BGCS are ‘totality’ ready for the eclipse


Bowling Green City Schools are “totality” ready for next week’s eclipse.

Melanie Ferguson, eighth grade science teacher, shared with the school board at its March meeting everything that is being planned leading up to April 8.

Her enthusiasm for the eclipse was contagious.

“I don’t think I’m overexaggerating when I say, if the weather cooperates, that we are going to be changed on April 9 because it really, truly is an amazing experience,” she said.

The goal is to make the total solar eclipse both an educational and memorable occasion for students, she said.

School campuses will be closed on April 8 because “we need to be at home, being educated outside, on that day,” she said.

A pair of eclipse glasses will go home with everyone associated with the school district.

Ferguson said she has been collaborating with Andrew C. Layden and Kate Dellenbusch, both in Bowling Green State University’s Department of Physics & Astronomy.

“I thought I was a science nerd before, but I learned a lot more from Dr. Dellenbusch,” Ferguson said.

Solar glasses should be on anytime you are looking at the sun – except during totality, then it is OK to take them off. As soon as totality is over, glasses need to go back on.

Glasses are not safe if there is a hole in them, they get torn or scratched, Ferguson said.

1BookBG chose a space theme and also is embracing the eclipse.

Among the activities in grades PK-12, every single class “in some way, shape or form, the eclipse is going to be featured, highlighted, celebrated and learned about,” she said.

Every student will go home with a set of UV beads, from pipe cleaner and woven bracelets to keychains.

Ferguson said she is going to recommend her students put them on their shoe laces.

The UV beads will be “charged” in the sun and during the eclipse, they will start glowing, she said.

There is going to be a lot of vocabulary building, lab activities, eclipse tag in PE, ag classes will be looking at animal behavior, the orchestra is performing “Eclipse” at its spring concert, and art classes are using sun-sensitive paper, solar corona paintings and making eclipse mobiles.

On April 23 from 5:30-7:30, the middle school is hosting an “Astro Expo” with literacy activities, art show, books, and selfie stations.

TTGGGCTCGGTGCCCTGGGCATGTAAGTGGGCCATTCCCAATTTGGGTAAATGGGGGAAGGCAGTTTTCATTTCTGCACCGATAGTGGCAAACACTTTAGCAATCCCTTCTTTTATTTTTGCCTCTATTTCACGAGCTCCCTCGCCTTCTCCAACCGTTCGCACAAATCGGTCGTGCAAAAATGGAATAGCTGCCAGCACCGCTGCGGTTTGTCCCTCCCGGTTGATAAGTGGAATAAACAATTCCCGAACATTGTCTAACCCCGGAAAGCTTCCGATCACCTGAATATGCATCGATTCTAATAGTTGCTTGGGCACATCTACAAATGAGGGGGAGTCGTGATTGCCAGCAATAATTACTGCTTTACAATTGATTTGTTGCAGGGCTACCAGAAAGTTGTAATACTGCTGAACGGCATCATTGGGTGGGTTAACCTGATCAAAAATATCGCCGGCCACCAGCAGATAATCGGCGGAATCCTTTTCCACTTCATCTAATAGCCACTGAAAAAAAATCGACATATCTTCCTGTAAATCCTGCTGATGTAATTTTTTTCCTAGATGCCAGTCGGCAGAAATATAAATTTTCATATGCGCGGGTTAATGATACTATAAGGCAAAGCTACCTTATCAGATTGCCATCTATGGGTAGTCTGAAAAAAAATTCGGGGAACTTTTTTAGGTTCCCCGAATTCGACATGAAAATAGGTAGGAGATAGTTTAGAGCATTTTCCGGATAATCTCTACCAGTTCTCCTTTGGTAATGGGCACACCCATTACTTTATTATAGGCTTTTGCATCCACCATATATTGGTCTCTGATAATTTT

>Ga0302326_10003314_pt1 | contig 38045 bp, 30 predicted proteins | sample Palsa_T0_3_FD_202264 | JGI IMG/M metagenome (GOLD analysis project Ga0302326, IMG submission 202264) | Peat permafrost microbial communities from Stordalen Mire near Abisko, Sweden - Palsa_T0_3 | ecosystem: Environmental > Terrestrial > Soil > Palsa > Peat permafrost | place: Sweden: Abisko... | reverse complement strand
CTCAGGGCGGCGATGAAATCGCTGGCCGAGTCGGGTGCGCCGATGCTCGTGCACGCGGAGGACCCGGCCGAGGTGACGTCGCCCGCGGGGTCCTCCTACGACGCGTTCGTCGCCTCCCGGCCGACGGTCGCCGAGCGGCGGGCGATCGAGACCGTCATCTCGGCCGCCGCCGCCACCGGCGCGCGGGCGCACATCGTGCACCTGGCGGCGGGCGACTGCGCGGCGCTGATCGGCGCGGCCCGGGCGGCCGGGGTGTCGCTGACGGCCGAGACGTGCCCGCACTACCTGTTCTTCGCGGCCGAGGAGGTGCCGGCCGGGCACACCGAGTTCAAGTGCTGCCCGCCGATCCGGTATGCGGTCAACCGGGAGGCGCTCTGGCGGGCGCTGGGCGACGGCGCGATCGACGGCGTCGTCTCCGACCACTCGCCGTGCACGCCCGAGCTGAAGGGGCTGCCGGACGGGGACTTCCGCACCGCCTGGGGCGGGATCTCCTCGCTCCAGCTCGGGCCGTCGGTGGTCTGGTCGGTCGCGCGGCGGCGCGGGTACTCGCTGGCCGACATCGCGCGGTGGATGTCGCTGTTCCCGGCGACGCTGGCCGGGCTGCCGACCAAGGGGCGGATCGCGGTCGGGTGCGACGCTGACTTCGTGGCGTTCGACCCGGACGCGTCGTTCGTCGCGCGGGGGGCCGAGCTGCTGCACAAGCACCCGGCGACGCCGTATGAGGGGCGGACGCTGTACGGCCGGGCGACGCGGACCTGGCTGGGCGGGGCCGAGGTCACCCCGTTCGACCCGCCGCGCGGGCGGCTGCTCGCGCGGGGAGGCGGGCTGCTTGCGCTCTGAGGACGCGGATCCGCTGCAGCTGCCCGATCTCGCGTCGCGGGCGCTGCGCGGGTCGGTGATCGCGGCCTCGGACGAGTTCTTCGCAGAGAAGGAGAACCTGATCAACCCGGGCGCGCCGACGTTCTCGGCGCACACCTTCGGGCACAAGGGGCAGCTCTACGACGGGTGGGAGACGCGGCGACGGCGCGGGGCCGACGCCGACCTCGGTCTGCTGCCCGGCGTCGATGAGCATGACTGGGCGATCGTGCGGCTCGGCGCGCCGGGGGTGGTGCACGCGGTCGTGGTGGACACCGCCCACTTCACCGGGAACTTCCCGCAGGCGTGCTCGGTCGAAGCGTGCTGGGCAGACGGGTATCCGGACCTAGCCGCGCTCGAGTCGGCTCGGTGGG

Noreen Overholt, an elementary art teacher, was in contact with the Armstrong Air & Space Museum and got the dimensions of Neil Armstrong’s foot. She made a foot, and they got a flag, and students can replicate “one small step for man, one giant leap for mankind” for a selfie.

Some people may be getting eclipse fatigue and grumbling about closing school, what a waste of time and money it is, Ferguson said.

“As an educator, can you imagine if it was like this, and we weren’t prepared and we didn’t have glasses, and this is happening, and the kids didn’t know why, and we didn’t make it an educational experience for them.

“I would rather have it rain and all be for nothing than have done nothing and missed the opportunity,” she said.

“We are embracing this opportunity that the sun, moon and Earth are giving us on April 8. …” she said.

Alao at the meeting, the board:

• Recognized Jacob Amspoker – NLL All League Cardinal Division First Team in boys basketball; Ahmir Ruffin – NLL All League Cardinal Division First Team in boys basketball; Rhett Winger – NHC Red Division First Team, forward and NHC Player of the Year in hockey; Braden Loomis – NHC Red Division First Team, defense in hockey; Connor Rogowski – NHC Co-Coach of the Year in hockey; and Michele Wolf, Northwest Ohio Interscholastic Administrators Association State Award of Merit.

• Accepted the resignations of Haley Shope, fourth grade teacher at Kenwood Elementary, effective June 2; and Maira Hrovatich, middle school secretary, effective May 30.

• Employed Roman Sommer for middle school math and Matthew Rafaly for middle school foreign language, contingent upon them obtaining valid Ohio teaching licenses by Aug. 20.

• Accepted the following donations:

$651 for the student lunch debt from Betco; $100 for Jr. Bobcat Basics from the Fite/Waldron Family; $100 for the Panksepp, Quinn, Sanders, Wolf Memorial from Dave and Kathy Findley; $200 for the Panksepp, Quinn, Sanders, Wolf Memorial from Sarah Zmarzly; $50 for BG choirs from Chelsea Cloeter; $260 from Mary Kern, $25 from Phil Aaron, $20 from Barney Aaron, $200 from the BGHS Athletic Booster Club, and $25 from Robert and Joan Callecod, all for the BGHS Model UN; $200 from Gregory and Heather Shepherd, $500 from CMC Group; $100 from Anderson, Idczak & Konesky, Inc., and $200 from Newlove Realty Inc., all for After Prom; $500 for high school girls soccer from Rieman Construction; $10,000 for Conneaut playground equipment from Conneaut PTO; $134 for the second grade Imagination Station field trip from Crim Elementary PTO; and $104 for the fourth grade Mud Hens field trip from Crim Elementary PTO.

The board also accepted a gift certificate valued at $95 for Crim fifth grade camp Culver’s Night from Audrey Leslie/Glow Hair Skin Massage Studio; gift cards valued at $100 for Crim fifth grade camp Culver’s Night from Manuel Ramirez and Carmen Alvarez; winter wear valued at $300 for Bobcat Basics from Rita Eckert; footballs for recess valued at $75 for Crim Elementary students from the Howard Family; clothing/water bottles valued at $57 for Conneaut Elementary from an anonymous donor; male and female hygiene kits valued at $250 for Crim fourth grade students from First United Methodist Church c/o Stacy Kerr; and clothing valued at $100 for Crim Elementary students from an anonymous donor.

Donations totaled $14,386.

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